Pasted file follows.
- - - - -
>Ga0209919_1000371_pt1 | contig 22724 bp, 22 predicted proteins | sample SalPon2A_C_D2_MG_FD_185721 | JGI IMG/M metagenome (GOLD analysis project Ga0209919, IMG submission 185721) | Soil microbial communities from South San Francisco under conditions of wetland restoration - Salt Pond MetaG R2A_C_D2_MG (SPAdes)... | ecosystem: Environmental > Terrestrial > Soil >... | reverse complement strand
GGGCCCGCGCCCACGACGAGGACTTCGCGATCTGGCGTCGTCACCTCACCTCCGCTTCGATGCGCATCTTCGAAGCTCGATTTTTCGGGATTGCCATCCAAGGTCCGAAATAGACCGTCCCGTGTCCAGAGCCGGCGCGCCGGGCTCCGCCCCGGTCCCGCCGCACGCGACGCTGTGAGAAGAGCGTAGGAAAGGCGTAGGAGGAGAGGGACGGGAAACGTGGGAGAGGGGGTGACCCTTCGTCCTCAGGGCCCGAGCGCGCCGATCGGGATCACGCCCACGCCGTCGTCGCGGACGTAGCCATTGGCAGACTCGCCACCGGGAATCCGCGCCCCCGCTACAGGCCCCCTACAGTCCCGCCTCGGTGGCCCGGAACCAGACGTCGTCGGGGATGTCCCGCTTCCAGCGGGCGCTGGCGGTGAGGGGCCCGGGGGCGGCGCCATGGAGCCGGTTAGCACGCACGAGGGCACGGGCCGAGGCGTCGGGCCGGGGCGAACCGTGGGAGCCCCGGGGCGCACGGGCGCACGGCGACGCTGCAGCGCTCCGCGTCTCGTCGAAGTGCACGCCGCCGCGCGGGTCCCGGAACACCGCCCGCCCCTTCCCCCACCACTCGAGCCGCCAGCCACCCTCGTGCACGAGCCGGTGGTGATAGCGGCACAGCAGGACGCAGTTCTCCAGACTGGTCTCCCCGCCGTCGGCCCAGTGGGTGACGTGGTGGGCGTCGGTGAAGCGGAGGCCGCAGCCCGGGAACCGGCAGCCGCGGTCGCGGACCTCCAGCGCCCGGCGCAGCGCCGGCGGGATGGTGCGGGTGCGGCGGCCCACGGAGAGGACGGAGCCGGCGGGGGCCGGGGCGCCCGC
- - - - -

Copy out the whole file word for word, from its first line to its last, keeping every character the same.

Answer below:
>Ga0209919_1000371_pt1 | contig 22724 bp, 22 predicted proteins | sample SalPon2A_C_D2_MG_FD_185721 | JGI IMG/M metagenome (GOLD analysis project Ga0209919, IMG submission 185721) | Soil microbial communities from South San Francisco under conditions of wetland restoration - Salt Pond MetaG R2A_C_D2_MG (SPAdes)... | ecosystem: Environmental > Terrestrial > Soil >... | reverse complement strand
GGGCCCGCGCCCACGACGAGGACTTCGCGATCTGGCGTCGTCACCTCACCTCCGCTTCGATGCGCATCTTCGAAGCTCGATTTTTCGGGATTGCCATCCAAGGTCCGAAATAGACCGTCCCGTGTCCAGAGCCGGCGCGCCGGGCTCCGCCCCGGTCCCGCCGCACGCGACGCTGTGAGAAGAGCGTAGGAAAGGCGTAGGAGGAGAGGGACGGGAAACGTGGGAGAGGGGGTGACCCTTCGTCCTCAGGGCCCGAGCGCGCCGATCGGGATCACGCCCACGCCGTCGTCGCGGACGTAGCCATTGGCAGACTCGCCACCGGGAATCCGCGCCCCCGCTACAGGCCCCCTACAGTCCCGCCTCGGTGGCCCGGAACCAGACGTCGTCGGGGATGTCCCGCTTCCAGCGGGCGCTGGCGGTGAGGGGCCCGGGGGCGGCGCCATGGAGCCGGTTAGCACGCACGAGGGCACGGGCCGAGGCGTCGGGCCGGGGCGAACCGTGGGAGCCCCGGGGCGCACGGGCGCACGGCGACGCTGCAGCGCTCCGCGTCTCGTCGAAGTGCACGCCGCCGCGCGGGTCCCGGAACACCGCCCGCCCCTTCCCCCACCACTCGAGCCGCCAGCCACCCTCGTGCACGAGCCGGTGGTGATAGCGGCACAGCAGGACGCAGTTCTCCAGACTGGTCTCCCCGCCGTCGGCCCAGTGGGTGACGTGGTGGGCGTCGGTGAAGCGGAGGCCGCAGCCCGGGAACCGGCAGCCGCGGTCGCGGACCTCCAGCGCCCGGCGCAGCGCCGGCGGGATGGTGCGGGTGCGGCGGCCCACGGAGAGGACGGAGCCGGCGGGGGCCGGGGCGCCCGC